Across town again for a lovely dinner in Place du Tertre and a wander around the artist’s quarter, Montmartre. The final stop of the day was the Sacre Couer, a truly beautiful church that overlooks the city. With no photos allowed inside and an impressive observance of quietness by visitors, this place made for a beautiful and reflective end to an extraordinary day. Prayers are maintained in this church 24 hours a day. Pretty impressive, huh?!


Day 2 was a little less hectic, probably because 14 hours solid of walking can really compound the jetlag! Back to the great patisserie and the fresh fruit shop for breakfast and on to….

Stop 1: L’Arc de Triomphe
For those who live in Newcastle… You know how Jesmond roundabout is just itching to have something cool on that expanse of grass? How about a miniature of this??? In short, the architecture is tres impressive, the stairs are MANY and the view is fantastic. Must be the biggest roundabout in the world!

We wandered from L’Arc de Triomphe down the Champs de Elysee, the shopping avenue of the world… Sar brought clothes, I wistfully looked at windows to Cartier and Swarovksi and kept walking! It is a long walk, but a lovely one, punctuated with a lovely lunch and culminating in:

Stop 2:
The Louvre
Nothing in Australia goes anywhere near preparing one for the sheer size of this place. The MAJOR downside to visiting on Wednesday is that on Tuesday, The Louvre is shut, so the crowd doubles the following day. Notwithstanding my serious dislike of large and discourteous crowds, I could have spent days, probably weeks, looking at the many wonders contained there. For those who think the Mona Lisa is disappointing, I disagree. Like a typical tourist, I had to work my way through the crowds just for a glimpse. She is a gracious lady in person. Respect.

Two asides:
(1) I loathe and detest people standing in the way of beautiful artworks to pose for photos. It is a different matter when you are outside and there is plenty of architecture to go around. But do not disrespect a work so awe-inspiring as, say, Veronese’s The Wedding of Cana, by sticking your face in the way. You are not an apostle. You do not belong in this scene!!!!
(2) I thought the French Revolution was about giving it back to the people??! Clearly the decorators at Napoleon’s Apartments never got that memo. Oi Vey.

Though entirely amazing, the Louvre is pretty overwhelming. Home to our apartment for a nap to rest the fraying nerves.

Day 3
Stop 1: The Museum of the Middle Ages
This stop meant a trip back to the Latin Quarter, on account of the museum had been closed when we had been on Tuesday. I swear, the French have more holidays than we do! It was well worth going back to this converted Abbey-Mansion (can I say, I could totally have coped with being a religious in France back in the day – the faithful masses build you beautiful homes and only expect you to pray for them and make pretty stuff all day – check!). Those who know me well know the middle ages through to the Renaissance is pretty much my favourite time in history, and I’ve oft wished I’d been born a few centuries ago. Two words: The Tapestries. Oh my, the tapestries. Again, could have stayed all day, but had to make our way back to the Eiffel Tower for….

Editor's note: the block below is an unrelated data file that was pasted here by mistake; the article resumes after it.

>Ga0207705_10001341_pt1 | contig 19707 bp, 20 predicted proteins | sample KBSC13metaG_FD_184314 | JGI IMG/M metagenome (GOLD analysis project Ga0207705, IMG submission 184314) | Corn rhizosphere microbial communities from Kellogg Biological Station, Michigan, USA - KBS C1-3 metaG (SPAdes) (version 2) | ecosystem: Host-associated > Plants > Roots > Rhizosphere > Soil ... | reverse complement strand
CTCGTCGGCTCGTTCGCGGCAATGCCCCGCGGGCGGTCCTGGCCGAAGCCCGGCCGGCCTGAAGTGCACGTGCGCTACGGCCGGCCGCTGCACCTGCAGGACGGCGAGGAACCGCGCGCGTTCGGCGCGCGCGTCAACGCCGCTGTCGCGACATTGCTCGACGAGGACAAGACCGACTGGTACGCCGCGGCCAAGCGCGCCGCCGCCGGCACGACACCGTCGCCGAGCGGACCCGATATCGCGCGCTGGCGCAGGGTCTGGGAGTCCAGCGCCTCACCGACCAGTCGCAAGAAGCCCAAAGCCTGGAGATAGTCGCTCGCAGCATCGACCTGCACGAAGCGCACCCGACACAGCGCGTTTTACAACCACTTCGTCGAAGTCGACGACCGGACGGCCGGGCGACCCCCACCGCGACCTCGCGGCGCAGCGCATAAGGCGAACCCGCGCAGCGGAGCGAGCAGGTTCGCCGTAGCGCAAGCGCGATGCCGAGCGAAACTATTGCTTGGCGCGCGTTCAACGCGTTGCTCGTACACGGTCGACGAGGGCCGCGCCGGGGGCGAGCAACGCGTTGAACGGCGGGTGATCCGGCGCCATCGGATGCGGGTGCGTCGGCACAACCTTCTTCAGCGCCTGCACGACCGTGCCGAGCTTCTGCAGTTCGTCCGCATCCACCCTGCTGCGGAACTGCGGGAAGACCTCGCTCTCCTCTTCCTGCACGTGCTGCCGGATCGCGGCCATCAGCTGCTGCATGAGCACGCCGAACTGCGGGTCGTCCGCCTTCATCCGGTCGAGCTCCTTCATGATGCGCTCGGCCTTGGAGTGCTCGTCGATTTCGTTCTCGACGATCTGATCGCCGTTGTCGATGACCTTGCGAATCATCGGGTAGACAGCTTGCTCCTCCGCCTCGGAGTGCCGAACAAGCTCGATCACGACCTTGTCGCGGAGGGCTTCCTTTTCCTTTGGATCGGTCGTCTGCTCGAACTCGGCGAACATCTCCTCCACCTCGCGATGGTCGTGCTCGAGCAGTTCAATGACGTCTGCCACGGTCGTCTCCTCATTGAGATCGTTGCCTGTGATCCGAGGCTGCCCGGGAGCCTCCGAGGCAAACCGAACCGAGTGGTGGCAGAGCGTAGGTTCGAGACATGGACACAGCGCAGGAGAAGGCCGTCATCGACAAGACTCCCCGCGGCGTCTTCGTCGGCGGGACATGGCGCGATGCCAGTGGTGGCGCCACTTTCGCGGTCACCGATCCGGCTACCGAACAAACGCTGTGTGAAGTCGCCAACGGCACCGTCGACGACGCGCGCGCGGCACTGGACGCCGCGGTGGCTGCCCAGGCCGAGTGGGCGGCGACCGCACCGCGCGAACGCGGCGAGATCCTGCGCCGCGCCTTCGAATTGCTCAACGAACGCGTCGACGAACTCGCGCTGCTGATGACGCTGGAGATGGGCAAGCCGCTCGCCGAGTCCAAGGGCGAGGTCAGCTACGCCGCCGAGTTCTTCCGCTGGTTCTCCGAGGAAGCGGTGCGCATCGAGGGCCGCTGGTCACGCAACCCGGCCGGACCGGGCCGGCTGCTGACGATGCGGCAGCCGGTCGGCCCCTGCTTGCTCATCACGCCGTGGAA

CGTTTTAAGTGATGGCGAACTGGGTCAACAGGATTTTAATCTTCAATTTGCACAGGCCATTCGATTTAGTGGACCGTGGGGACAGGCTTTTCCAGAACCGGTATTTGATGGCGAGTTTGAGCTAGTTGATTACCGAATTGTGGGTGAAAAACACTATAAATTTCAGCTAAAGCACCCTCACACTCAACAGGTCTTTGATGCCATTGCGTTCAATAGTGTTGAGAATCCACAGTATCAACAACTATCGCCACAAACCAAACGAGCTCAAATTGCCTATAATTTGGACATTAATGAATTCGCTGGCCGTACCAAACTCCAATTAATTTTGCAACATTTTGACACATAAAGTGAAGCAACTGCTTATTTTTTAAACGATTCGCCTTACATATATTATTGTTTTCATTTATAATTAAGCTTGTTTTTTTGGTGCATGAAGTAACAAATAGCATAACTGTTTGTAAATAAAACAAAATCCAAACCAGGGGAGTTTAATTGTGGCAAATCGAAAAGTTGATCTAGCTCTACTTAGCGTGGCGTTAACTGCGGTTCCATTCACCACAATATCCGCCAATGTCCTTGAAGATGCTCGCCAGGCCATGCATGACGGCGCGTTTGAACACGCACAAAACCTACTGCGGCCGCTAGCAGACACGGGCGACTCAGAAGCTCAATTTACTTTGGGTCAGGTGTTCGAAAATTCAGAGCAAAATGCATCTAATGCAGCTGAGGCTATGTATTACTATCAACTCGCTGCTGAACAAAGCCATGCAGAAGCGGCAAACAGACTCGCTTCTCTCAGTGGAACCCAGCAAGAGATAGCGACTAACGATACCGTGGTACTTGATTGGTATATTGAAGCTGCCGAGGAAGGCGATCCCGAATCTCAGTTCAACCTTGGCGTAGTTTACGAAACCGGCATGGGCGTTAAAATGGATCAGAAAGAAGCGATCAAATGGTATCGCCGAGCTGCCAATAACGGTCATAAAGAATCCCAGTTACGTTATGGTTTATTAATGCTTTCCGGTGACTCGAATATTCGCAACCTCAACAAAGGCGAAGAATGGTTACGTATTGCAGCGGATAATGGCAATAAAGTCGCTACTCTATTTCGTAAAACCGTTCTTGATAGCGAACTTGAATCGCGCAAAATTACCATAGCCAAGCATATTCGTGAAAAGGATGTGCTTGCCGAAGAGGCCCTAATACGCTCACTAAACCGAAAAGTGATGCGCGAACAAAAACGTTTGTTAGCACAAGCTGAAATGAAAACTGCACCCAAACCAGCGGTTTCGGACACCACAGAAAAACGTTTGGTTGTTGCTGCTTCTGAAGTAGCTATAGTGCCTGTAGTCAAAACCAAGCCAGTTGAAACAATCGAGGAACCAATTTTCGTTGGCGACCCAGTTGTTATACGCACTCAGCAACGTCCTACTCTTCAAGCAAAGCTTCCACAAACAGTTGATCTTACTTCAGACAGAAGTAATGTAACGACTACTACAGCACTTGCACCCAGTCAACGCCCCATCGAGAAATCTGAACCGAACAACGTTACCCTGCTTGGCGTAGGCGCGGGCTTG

Stop 2: Bateau Parisian Boat Trip along The Seine
So by this time, I was pretty tired (have I mentioned it is daylight until about 11pm and the sun is back up by 6am? It is not doing wonders for my sleep patterns!!! Plus I still wake up with that horrible feeling that I’m late for morning prayer!). As such, the combination of sun and sitting down didn’t help me keep my eyes open, but it is still a beautiful trip down the Seine to see Paris from her riverbank. Lots of romantic bridges and towering edifices of churches, gorgeous apartments and the many magnificent buildings that make up the city (in particular the Hotel Invalides, the burial place of Napoleon. Compensating much???). With not much time, we raced back to the apartment, only stopping for baguettes and pain au chocolat for lunch… It’s a hard life in Paris!

As I finish this, we are back in London… Stay tuned for the next update!

PS – sorry no photos – they don’t download well! Those who want to see them when I get home will find facebook flooded with them!

Quote of the Week

“I wondered if that was how forgiveness budded; not with the fanfare of epiphany, but with pain gathering its things, packing up, and slipping away unannounced in the middle of the night.”

Khaled Hosseini - The Kite Runner